The Lost Gardeners of Heligan (ctd:)

I should probably have called this posting further travails or further adventures – or something of that nature because we were woken in the middle of the night by the sound of the heater powering down and an acrid smell. Generally speaking this is a bad sign, but when we woke up freezing cold and discovered there was just one warm place – under the bed where the batteries are situated – it became a different kind of bad news.  Exploding lead acid batteries under the bed are best avoided, and half of today was spent with me trying to fit into extremely confined spaces with a multimeter and Googling to see who or what might be able to help. After a endless amount of deliberation we decided that the knackered batteries had deteriorated to the point where they had partially shorted and kept calling for more current from the charger, thereby heating them up until I pressed the off button on the charger – which turned the camper van into a tin tent – which, in turn,  is why I am typing this in the dark, wearing a head torch and three jumpers. We’ll replace the batteries first thing tomorrow. More money – aaaagh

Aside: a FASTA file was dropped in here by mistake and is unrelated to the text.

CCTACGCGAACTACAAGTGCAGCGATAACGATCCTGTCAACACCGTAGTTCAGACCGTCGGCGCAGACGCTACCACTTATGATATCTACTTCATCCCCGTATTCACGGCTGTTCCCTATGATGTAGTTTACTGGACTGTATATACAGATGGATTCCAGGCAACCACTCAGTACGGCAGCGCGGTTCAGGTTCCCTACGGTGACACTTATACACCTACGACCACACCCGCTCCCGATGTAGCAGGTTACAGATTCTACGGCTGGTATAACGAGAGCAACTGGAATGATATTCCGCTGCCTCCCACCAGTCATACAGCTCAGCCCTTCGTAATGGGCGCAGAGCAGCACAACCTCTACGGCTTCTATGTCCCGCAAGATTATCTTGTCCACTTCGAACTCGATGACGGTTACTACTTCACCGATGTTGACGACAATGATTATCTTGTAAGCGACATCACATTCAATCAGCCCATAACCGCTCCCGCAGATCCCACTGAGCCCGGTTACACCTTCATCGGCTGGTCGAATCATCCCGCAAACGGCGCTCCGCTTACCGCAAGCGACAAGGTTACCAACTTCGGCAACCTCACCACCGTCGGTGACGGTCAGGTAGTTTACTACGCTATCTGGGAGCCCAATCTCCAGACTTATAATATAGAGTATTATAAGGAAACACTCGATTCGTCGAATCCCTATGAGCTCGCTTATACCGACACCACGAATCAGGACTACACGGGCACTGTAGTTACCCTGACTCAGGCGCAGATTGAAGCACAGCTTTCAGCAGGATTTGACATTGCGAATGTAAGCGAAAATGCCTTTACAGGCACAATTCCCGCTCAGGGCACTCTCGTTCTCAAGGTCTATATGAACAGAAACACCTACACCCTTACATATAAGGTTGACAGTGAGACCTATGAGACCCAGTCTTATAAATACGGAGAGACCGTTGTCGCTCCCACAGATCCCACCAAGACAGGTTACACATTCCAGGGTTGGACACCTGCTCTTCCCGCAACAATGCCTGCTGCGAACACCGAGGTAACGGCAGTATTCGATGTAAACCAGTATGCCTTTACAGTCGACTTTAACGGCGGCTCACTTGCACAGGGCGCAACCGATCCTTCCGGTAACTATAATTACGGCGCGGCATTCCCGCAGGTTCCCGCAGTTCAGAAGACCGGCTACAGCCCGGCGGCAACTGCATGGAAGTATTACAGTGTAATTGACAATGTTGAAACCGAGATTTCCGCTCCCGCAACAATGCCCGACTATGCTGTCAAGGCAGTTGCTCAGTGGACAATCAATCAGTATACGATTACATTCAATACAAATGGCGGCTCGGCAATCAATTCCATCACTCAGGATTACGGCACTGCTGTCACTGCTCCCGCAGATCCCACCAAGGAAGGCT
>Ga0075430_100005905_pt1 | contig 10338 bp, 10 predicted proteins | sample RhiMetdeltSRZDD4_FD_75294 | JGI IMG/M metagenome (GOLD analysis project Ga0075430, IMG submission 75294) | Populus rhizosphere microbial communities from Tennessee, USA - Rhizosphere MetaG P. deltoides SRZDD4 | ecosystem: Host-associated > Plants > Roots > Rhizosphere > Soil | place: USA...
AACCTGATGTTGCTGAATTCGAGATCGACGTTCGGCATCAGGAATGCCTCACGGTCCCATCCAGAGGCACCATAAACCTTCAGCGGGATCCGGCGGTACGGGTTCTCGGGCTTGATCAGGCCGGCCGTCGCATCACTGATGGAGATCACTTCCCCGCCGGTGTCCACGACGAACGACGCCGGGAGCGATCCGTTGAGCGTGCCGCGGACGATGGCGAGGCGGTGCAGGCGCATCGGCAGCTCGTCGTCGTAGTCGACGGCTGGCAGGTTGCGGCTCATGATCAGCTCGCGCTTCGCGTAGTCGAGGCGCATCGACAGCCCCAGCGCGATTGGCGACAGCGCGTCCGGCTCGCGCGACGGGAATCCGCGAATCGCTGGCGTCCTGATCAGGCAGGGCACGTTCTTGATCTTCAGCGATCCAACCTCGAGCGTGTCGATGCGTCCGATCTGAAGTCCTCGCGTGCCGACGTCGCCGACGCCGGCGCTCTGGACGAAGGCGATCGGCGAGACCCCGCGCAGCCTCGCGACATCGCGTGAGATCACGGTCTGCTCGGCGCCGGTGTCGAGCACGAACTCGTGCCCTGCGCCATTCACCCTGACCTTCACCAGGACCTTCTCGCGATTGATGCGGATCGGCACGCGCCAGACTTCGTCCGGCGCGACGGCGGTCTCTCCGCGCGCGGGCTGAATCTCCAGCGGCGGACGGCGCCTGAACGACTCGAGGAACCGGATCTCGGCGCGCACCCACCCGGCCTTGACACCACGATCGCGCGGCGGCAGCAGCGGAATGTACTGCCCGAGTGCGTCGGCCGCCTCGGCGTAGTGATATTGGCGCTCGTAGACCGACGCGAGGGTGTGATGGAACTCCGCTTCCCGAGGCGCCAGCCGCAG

Meanwhile we managed a walk around Heligan and there are some photos above. The reason I called this post the “Lost Gardeners of Heligan” is that there are little memorials to the mostly young gardeners who died in the First World War all over the place, each accompanied by a flower display or arrangement. It’s very affecting, and of course the reason the gardens were abandoned was that so many were killed, there were no longer enough workers to keep the gardens going.  The then owner was too affected by grief and memories to live here any longer, and moved away.

Strangely there’s no sense of melancholy around, especially on such a sunny day when even the icy northwesterly wind couldn’t dampen our spirits. Plants are never more perfect than when they’re first emerging.  They spring from the earth untouched by insects and diseases and full of vigour. It can be tricky identifying them from their new leaves, but we get better at it. Todays crop of fungi and bryophytes was a good reason for getting a bit more knowledgeable about them. They just carry on continuously all year round so there’s always something to look for. But the primroses, dandelions, snowdrops and daffodils somehow seemed just a bit more beautiful than the camellias in the formal gardens. Spring is coming – you can smell it!